How to implement logging in your REST service by using Elasticsearch - PART 2
Note: This article is the second part of How to implement logging in your REST service by using Elasticsearch article series. Click the below link for part 1 of this series, or if you have already gone through that then you are good to proceed with part 2.
In part 1 of this article series, I explained the introduction to the ELK stack and how it can be used to implement logging in your REST service. You can find the first section of this series in the following links medium, dev, and hashnode. In this section, we will discuss how we can install, configure and use the ELK stack.
For logging purposes, Elasticsearch comes with two other tools Kibana and Logstash. Together they form the ELK stack as introduced in part one of this article. To avoid confusion and reading fatigue, I will divide this second part into two sections as well
Part 2.A: Install and configure Elasticsearch
Part 2.B: Install and configure Kibana and Logstash as well as how to use the ELK stack
Logging Process with ELK stack
Part 2.A: Install and configure Elasticsearch
Initially, we need to download Elasticsearch, Kibana, and Logstash. Below are the links where you may download these tools. Currently, I am using version 8.3.1 in a Linux environment, but the version might vary for different environments and times. Also in this article, we will be using APT (Advanced Package Tool) which is a Linux installation package manager to download and install all tools.
Note: In this article, we mainly focus on accessing logs logged in an external file or files. This means you need to implement an external logging service to a file or files in the REST architecture of your choice. Thus all logs should be accessed from a specific file or files.
Steps 1 - Installing Elasticsearch
To begin, we need to configure the Ubuntu package repository by adding Elastic’s package source list in order to download and install Elasticsearch. This is not configured by default, so we need to do it manually.
Note: All of the packages are signed with the Elasticsearch public GPG key in order to protect your system from package spoofing. Packages authenticated using a key are considered secured by the downloading manager.
a. Open the terminal and use the cURL command-line tool for transferring data with URL, to import the Elasticsearch public GPG key into APT. We are also using the arguments -fsSL to silence all progress and possible errors (except for a server failure) and to allow cURL to make a request on a new location if redirected:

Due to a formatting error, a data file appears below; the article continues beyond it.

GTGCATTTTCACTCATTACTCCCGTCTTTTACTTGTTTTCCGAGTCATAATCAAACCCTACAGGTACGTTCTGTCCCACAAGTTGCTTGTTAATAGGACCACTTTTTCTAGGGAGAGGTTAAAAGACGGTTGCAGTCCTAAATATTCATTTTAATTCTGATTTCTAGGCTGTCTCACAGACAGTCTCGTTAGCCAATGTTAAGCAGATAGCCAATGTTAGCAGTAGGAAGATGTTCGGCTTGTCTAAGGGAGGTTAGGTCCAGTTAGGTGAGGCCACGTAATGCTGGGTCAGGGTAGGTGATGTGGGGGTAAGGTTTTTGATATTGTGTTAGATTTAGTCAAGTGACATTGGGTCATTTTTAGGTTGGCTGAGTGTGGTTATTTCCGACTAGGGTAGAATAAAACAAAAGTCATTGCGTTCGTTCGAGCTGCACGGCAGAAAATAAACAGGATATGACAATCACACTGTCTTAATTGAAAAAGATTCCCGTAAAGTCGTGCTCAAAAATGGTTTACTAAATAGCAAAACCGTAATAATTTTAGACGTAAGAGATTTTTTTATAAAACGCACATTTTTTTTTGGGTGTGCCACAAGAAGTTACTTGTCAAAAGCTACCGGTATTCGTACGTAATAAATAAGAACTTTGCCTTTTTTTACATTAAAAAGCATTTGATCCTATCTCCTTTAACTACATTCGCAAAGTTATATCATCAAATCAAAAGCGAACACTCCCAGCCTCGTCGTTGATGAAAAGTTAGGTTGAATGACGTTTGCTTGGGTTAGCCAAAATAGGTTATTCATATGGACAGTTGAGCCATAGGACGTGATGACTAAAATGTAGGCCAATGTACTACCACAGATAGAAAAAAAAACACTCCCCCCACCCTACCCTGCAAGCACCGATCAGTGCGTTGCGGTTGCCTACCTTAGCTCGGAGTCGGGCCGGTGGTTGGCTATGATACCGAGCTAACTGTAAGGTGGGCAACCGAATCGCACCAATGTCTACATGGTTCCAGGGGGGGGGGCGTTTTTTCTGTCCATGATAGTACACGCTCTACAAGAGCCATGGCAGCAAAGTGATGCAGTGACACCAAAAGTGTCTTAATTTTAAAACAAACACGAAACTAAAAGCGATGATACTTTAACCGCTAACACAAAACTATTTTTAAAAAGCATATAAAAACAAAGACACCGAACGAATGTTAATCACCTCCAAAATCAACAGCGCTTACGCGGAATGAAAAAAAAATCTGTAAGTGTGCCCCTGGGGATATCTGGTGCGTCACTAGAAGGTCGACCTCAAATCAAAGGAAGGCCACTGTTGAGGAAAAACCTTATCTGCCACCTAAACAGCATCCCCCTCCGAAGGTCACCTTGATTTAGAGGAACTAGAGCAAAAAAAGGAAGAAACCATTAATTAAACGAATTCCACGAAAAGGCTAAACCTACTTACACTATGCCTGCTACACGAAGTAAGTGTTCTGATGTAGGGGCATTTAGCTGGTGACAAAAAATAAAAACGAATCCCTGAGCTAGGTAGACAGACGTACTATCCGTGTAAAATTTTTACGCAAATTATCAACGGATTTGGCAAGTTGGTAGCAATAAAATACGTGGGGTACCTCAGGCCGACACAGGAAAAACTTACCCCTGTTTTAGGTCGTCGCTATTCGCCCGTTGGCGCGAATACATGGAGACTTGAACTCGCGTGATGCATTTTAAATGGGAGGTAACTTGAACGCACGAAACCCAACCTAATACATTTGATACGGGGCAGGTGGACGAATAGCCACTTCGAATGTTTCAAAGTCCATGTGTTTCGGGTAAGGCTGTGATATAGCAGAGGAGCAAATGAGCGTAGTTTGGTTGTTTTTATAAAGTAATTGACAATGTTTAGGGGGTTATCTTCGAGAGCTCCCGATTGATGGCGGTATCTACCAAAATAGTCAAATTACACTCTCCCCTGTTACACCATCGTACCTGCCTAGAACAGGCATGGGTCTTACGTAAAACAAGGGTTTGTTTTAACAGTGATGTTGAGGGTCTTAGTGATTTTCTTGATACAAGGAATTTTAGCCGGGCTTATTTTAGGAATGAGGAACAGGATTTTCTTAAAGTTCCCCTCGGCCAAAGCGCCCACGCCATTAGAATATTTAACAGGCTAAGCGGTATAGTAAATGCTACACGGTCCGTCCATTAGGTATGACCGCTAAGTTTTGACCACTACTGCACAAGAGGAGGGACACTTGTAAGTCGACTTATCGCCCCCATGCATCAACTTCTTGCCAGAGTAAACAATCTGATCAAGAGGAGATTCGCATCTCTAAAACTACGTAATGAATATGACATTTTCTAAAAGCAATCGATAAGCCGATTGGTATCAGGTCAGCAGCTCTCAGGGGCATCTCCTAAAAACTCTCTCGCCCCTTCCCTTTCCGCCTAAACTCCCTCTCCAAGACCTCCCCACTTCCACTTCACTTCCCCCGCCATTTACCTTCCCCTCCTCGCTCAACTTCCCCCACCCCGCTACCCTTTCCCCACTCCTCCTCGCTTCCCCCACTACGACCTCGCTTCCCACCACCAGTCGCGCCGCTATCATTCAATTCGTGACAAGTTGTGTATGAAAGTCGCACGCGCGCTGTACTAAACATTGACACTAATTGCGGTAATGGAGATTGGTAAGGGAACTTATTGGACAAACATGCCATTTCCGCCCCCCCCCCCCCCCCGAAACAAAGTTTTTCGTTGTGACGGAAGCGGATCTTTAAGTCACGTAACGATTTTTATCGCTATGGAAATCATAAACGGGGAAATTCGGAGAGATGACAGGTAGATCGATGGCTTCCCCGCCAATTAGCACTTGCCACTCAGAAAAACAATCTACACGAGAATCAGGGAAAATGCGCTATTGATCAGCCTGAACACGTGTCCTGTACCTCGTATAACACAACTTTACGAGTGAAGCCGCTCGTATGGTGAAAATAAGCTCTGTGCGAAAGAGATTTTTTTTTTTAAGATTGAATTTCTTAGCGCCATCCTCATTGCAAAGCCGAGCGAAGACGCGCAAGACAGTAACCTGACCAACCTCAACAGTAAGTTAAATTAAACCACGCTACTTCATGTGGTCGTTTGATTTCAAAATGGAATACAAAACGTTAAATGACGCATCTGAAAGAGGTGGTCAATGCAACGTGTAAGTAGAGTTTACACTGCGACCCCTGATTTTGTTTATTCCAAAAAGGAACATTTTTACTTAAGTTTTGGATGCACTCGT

b. add the Elastic source list to the
sources.list.d directory, where APT will look for new sources:
c. update your package lists so APT will read the new Elastic source:
d. Use this command to install Elasticsearch
If you have reached this far without any error, that means Elasticsearch is now installed and ready to be configured. 🎉
Steps 2 - Configuringing Elasticsearch
All Elastic search configuration goes into
a. Use the command to access elasticsearch.yml file
There is a lot you can configure in Elasticsearch such as cluster, node, path, memory, network, discovery, and gateway. Most of these configurations are already preconfigured in the file but you can change them as you see fit. For the sake of this tutorial, we will only change the network host configuration to allow single server access.
Elasticsearch listens for traffic from everywhere on port 9200. For this reason You may want to restrict outside access to your Elasticsearch instance to prevent outsiders from reading your data or shutting down your Elasticsearch cluster through its [REST API]
In order to accomplish this, find the line that specifies
network.host, uncomment it, and replace its value with
custom IP address like this:
b. If you accessed the configuration file by nano, use the following key combination to save and close the file
⌘ + X in Macintosh, followed by
Y and then
Steps 3 - Configuring Elasticsearch
systemctl command to start Elasticsearch service, this will allow Elasticsearch to initiate properly otherwise it will run into error and fail to start.
a. Open terminal and run command.
b. You can also enable Elasticsearch to automatically run on every system boot.
c. Run the following command to test your Elasticsearch. note, as for me Elasticsearch is running on
localhost:9200. you may want to specify which
IP:Port address your Elasticsearch is using upon.
If every thing went well, you will see a response showing some basic information about your local node, similar to this:
Now that Elasticsearch is up and running, in the next section which is Part 2.B of this article series, we will install Kibana, and Logstash and test our Logging configuration.